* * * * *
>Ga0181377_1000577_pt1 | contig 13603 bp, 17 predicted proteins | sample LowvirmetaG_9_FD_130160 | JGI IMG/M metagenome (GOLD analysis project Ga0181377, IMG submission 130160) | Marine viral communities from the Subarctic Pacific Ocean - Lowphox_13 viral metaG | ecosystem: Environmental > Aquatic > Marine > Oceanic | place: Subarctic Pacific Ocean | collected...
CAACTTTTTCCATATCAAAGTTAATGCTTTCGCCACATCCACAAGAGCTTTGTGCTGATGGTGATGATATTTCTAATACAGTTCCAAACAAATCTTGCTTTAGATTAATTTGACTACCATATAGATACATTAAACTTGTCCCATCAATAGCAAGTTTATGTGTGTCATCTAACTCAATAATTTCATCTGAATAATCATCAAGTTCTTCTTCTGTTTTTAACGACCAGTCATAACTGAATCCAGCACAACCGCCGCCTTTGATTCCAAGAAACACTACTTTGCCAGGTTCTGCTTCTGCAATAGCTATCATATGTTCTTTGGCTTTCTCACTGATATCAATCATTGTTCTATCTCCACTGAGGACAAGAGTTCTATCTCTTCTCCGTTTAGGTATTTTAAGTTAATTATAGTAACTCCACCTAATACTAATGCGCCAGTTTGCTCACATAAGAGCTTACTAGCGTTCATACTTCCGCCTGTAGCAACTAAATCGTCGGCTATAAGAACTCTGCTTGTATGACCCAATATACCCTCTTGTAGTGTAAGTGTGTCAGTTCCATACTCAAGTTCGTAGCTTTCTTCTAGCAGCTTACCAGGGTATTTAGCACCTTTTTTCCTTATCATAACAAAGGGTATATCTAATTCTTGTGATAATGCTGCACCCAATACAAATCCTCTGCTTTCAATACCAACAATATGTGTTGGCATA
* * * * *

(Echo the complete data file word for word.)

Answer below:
>Ga0181377_1000577_pt1 | contig 13603 bp, 17 predicted proteins | sample LowvirmetaG_9_FD_130160 | JGI IMG/M metagenome (GOLD analysis project Ga0181377, IMG submission 130160) | Marine viral communities from the Subarctic Pacific Ocean - Lowphox_13 viral metaG | ecosystem: Environmental > Aquatic > Marine > Oceanic | place: Subarctic Pacific Ocean | collected...
CAACTTTTTCCATATCAAAGTTAATGCTTTCGCCACATCCACAAGAGCTTTGTGCTGATGGTGATGATATTTCTAATACAGTTCCAAACAAATCTTGCTTTAGATTAATTTGACTACCATATAGATACATTAAACTTGTCCCATCAATAGCAAGTTTATGTGTGTCATCTAACTCAATAATTTCATCTGAATAATCATCAAGTTCTTCTTCTGTTTTTAACGACCAGTCATAACTGAATCCAGCACAACCGCCGCCTTTGATTCCAAGAAACACTACTTTGCCAGGTTCTGCTTCTGCAATAGCTATCATATGTTCTTTGGCTTTCTCACTGATATCAATCATTGTTCTATCTCCACTGAGGACAAGAGTTCTATCTCTTCTCCGTTTAGGTATTTTAAGTTAATTATAGTAACTCCACCTAATACTAATGCGCCAGTTTGCTCACATAAGAGCTTACTAGCGTTCATACTTCCGCCTGTAGCAACTAAATCGTCGGCTATAAGAACTCTGCTTGTATGACCCAATATACCCTCTTGTAGTGTAAGTGTGTCAGTTCCATACTCAAGTTCGTAGCTTTCTTCTAGCAGCTTACCAGGGTATTTAGCACCTTTTTTCCTTATCATAACAAAGGGTATATCTAATTCTTGTGATAATGCTGCACCCAATACAAATCCTCTGCTTTCAATACCAACAATATGTGTTGGCATA